If you have a back injury or have recently had back surgery, it is important to practice Pilates under the supervision of a qualified instructor, after the activity has been approved by your doctor or surgeon. It is often best for those suffering from chronic back ailments to take a few one-on-one classes with a certified Pilates instructor to better understand the form of the exercises, as well as the patient’s own limitations. After this introductory period, the patient might be able to move on to either online or in-person mat classes. Some exercises may be too challenging or damaging to those with specific back problems, so it is best to learn what movements to avoid before practicing alone or in a large class.

Pilates can be greatly beneficial to those suffering from back pain, as it strengthens the postural muscles and promotes the awareness of neutral spine alignment. It also increases the strength and flexibility of the shoulder and pelvic girdles, improving overall posture. Many Pilates exercises are full body movements which engage both the back and core. Strengthening these muscles can be very helpful to those with chronic back pain, as it can decrease gradual wear and tear by improving posture, as well as by strengthening the crucial supportive muscles of the back. If there is degeneration between vertebrae, strengthening the surrounding muscle can help support the ailing spine.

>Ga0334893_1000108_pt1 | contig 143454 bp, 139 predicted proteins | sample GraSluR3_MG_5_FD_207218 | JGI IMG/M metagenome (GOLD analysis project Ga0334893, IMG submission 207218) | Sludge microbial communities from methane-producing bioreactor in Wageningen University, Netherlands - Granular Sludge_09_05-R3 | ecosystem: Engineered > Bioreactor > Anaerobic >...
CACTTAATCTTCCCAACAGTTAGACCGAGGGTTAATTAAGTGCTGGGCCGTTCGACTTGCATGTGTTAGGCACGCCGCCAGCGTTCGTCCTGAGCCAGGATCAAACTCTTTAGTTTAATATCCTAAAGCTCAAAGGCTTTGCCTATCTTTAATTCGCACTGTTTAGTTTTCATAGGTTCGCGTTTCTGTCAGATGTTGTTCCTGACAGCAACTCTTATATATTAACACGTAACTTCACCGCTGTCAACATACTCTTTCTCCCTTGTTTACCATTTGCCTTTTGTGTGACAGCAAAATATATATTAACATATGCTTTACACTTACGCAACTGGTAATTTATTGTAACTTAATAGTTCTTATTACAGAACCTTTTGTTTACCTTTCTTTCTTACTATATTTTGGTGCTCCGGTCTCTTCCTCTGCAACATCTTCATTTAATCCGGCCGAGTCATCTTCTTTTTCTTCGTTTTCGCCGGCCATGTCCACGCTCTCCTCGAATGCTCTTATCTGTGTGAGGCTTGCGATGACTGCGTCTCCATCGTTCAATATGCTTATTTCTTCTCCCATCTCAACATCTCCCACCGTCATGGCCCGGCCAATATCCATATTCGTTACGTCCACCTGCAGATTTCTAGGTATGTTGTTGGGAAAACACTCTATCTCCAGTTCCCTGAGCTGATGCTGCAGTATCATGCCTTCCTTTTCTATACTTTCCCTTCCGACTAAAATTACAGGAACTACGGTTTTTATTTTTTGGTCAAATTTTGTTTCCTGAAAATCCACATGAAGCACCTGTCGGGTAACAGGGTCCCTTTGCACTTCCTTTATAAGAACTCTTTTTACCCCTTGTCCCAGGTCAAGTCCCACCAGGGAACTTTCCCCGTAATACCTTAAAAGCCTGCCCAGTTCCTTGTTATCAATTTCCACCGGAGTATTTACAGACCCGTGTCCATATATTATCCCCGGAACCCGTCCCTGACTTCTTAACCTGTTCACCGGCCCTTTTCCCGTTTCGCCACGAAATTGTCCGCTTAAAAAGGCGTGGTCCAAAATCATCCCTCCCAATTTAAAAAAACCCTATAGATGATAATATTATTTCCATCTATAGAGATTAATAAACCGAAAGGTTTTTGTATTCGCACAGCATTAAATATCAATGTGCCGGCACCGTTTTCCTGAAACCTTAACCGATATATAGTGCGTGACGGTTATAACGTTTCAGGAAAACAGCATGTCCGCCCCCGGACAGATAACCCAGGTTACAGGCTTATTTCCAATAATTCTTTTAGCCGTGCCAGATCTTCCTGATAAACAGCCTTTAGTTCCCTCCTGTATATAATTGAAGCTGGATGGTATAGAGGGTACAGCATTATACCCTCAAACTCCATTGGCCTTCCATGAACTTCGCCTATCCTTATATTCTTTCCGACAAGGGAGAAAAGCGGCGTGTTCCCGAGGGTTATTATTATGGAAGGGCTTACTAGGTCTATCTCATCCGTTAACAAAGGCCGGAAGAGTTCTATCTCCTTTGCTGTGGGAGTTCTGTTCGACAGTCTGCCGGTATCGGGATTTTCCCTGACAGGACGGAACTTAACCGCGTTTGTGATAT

Back patients should make sure to avoid movements that include either extreme flexion or extension of the spine, as well as side bending with flexion or twisting. Your physician or physical therapist should be able to help you determine which movements should be restricted so that you can enjoy the benefits of Pilates without injury.